Thursday, June 13, 2013

Saving money while living in Germany, or, how do I afford these adventures?

I like to go off on one adventure or another as often as possible. It usually means taking a day trip to a town  nearby (or heck, another country!), and occasionally, a weekend away somewhere. The main thing keeping me from taking off any farther away is that I don't have enough vacation time saved up yet.

This might make one wonder: how can ATW afford this? I guess one answer might be that it's noneya business, but another part says why not share how I make it work? There might be some useful hints.

First of all, my travel lifestyle is not that extravagant. Friends and I usually take public transportation and the awesome thing about Germany (and some other countries, too!) is that there is a group day travel ticket available for a reduced fee. For example, my portion of a 4 hour round trip train ticket to Trier cost about 12 euros. Even paying US prices for gas I couldn't have driven that cheaply.

Also, we often stay with friends in other cities if we're visiting. I've been known to pack my own air mattress, air pump, and head out to sleep in air mattressy style after a day of fun with friends. It's like a sleepover and so much more fun! I feel a bit silly saying that because I'm quite a bit beyond being a teenager, but it's enjoyable and so much more personable than staying in a hotel. On the flip side, I enjoy hosting my friends at my place, too.

Another savings area is that when dining, I don't order a huge meat-filled meal and I don't enjoy expensive restaurants, because again, they're full of meat, which does not interest me. When traveling, I like to stop and buy something at the farmers' market or get something cheap from an ethnic restaurant like take-out Turkish food. I just found this thing that's like a spicy durum wheat in a pita thing in Mannheim; sehr lecker! yum, and less than 5 euros for a filling meal. I also usually avoid ordering a drink at the restaurant as it might cost almost as much as the meal! I bring a collapsible water bottle and keep it in my purse. If I'm thirsty, I drink after I leave the restaurant. Even if I'm not getting take-out food, my meals are still reasonably priced because I avoid meat.

One can afford a meal out because there are so many events to enjoy that are FREE or cheap around here. There are many festivals, concerts, hikes, etc. Many of the festivals don't have an admission fee; the only cost is what you spend there.

Much of my everyday living contributes to being afford these fun trips. First of all, I don't have a tv hooked up, much less do I have cable tv. Think about your cable bills and how much extra money that would be. I could imagine that cable tv is anywhere from about $25-100 a month. I don't miss tv one bit and I enjoy going on adventures with my friends so much more.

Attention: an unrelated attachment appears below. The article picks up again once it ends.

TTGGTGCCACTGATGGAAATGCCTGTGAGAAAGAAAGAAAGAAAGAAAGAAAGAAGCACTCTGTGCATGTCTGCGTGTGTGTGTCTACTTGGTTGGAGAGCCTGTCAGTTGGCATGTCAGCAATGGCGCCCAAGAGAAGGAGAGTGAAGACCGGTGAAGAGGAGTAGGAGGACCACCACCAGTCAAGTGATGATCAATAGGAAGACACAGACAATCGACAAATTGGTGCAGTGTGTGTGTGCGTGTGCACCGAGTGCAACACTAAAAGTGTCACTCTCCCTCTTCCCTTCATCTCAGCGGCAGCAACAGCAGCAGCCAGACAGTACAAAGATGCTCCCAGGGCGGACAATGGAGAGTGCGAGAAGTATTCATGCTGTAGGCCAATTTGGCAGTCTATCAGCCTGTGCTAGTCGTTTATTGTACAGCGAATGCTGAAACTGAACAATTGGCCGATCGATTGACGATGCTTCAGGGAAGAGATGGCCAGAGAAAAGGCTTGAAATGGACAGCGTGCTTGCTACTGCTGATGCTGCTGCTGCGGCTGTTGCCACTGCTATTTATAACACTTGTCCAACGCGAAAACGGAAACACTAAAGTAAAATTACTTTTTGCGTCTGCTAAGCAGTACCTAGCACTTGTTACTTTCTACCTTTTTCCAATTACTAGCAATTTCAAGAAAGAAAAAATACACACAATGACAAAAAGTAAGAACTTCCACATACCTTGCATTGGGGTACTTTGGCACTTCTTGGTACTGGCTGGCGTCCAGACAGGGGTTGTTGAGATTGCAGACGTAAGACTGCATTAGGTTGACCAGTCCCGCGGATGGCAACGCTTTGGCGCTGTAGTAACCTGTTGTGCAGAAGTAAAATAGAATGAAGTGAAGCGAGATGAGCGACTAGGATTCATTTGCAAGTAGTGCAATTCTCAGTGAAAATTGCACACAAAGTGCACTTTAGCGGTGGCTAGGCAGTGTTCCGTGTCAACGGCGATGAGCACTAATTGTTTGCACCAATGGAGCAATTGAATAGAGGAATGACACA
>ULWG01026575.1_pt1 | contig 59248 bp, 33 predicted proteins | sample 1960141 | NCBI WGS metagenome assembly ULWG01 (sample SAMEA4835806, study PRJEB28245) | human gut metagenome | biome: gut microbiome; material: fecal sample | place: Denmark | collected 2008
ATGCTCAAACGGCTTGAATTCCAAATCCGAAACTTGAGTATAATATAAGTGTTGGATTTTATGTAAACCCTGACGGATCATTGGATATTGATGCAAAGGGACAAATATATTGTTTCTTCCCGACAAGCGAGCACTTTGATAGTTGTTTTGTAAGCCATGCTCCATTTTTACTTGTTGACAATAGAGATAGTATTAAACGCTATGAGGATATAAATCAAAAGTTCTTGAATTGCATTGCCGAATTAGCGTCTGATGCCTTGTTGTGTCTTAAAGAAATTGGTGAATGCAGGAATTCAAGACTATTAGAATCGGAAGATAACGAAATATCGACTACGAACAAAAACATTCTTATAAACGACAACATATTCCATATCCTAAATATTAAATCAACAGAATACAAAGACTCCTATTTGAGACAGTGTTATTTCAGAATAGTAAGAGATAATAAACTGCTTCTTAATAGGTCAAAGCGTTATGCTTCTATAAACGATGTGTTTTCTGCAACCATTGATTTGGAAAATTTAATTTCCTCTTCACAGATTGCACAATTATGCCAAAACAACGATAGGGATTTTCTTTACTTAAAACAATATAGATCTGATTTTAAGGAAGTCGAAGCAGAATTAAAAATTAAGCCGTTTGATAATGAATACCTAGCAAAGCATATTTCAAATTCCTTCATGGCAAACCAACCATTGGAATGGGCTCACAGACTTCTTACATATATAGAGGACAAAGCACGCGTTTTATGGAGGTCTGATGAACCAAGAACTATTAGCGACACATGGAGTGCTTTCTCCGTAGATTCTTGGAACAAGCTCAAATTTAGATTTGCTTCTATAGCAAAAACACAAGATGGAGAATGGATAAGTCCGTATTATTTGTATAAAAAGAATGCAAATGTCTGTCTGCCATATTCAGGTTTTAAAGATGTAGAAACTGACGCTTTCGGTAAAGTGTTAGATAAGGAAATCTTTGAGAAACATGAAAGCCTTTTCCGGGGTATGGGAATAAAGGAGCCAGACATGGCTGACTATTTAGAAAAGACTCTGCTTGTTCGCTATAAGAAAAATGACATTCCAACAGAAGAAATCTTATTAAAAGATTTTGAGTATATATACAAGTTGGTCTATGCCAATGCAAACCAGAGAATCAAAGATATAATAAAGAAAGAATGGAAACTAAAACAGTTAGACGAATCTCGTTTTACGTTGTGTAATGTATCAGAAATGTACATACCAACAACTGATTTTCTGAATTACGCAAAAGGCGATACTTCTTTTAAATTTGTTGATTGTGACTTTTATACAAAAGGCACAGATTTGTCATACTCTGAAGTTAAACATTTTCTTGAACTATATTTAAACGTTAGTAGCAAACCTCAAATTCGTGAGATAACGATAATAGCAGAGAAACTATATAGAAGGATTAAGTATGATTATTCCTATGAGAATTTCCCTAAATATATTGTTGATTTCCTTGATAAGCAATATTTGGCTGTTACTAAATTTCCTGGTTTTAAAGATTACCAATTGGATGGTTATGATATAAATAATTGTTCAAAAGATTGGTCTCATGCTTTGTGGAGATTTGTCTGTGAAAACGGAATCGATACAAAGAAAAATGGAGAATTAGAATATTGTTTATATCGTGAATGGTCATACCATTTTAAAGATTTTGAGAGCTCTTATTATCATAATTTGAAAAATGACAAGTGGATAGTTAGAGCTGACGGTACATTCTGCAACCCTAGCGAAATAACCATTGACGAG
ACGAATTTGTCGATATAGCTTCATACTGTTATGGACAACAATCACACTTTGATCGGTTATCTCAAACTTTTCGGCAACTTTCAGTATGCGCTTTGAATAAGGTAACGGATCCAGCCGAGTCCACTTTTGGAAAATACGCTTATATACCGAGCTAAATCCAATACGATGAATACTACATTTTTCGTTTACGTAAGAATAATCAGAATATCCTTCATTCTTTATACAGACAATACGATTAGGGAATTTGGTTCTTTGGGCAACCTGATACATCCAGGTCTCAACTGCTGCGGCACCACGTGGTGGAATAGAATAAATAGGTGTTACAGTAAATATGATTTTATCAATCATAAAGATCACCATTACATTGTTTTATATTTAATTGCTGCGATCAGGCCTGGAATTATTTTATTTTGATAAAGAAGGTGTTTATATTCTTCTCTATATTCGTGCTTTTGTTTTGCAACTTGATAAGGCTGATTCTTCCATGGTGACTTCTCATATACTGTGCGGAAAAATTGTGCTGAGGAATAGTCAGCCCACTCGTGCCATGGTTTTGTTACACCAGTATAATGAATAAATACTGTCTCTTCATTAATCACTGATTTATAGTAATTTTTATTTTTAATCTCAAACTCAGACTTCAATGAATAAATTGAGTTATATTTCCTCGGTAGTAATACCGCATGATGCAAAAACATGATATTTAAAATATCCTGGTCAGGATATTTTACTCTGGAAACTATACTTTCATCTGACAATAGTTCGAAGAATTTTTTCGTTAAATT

In order to keep in touch with people, I have a cell phone and high speed internet. My phone is a cheap pay-as-you go plan. I rarely call people; instead, we keep in contact using Whatsapp, a free text messaging app. I use Skype on the internet to keep in touch with people in the US.

On the other side of the homefront, I maintain mostly vegetarian, if not vegan, shopping habits (well, when I can resist the Siren call of German dairy products!). Not buying meat and limiting buying dairy yield great cost savings. I usually eat pretty boring stuff on a day to day basis, like vegetable soup and when I'm behaving, meals made from scratch. One of my favorite things to make is pizza, from scratch, and it's less than $2 to make a large pizza.

I also don't buy a ton of stuff; if I do need something, I usually thrift shop for clothes and housewares (poppin' tags because I have $20 in my pocket...sure!). For entertainment by myself, I get my books and movies from the library. I go for a walk. I hang out with Moo.

I also don't have kids, either...I hear those are really expensive ;) 

So, with savings in my daily life, doing things that don't cost a lot of money, and staying with friends and taking group mass transit, I am able to afford to experience many fun things. And of course, I save my pennies for some of the bigger trips, too.


  1. You sound like you have the right take on how to do Germany the right way. Whatever way you save, you can do the most by making sure you never get a car. Boat or mini, it's a huge cash drain.

  2. I do have a car, but it is paid off and I'm lucky enough that my employer paid to ship it. I would have preferred to not have a car here, but there are places I have to go for work that are not easily accessible via public transport :( I had been so looking forward to the idea of going carfree, too.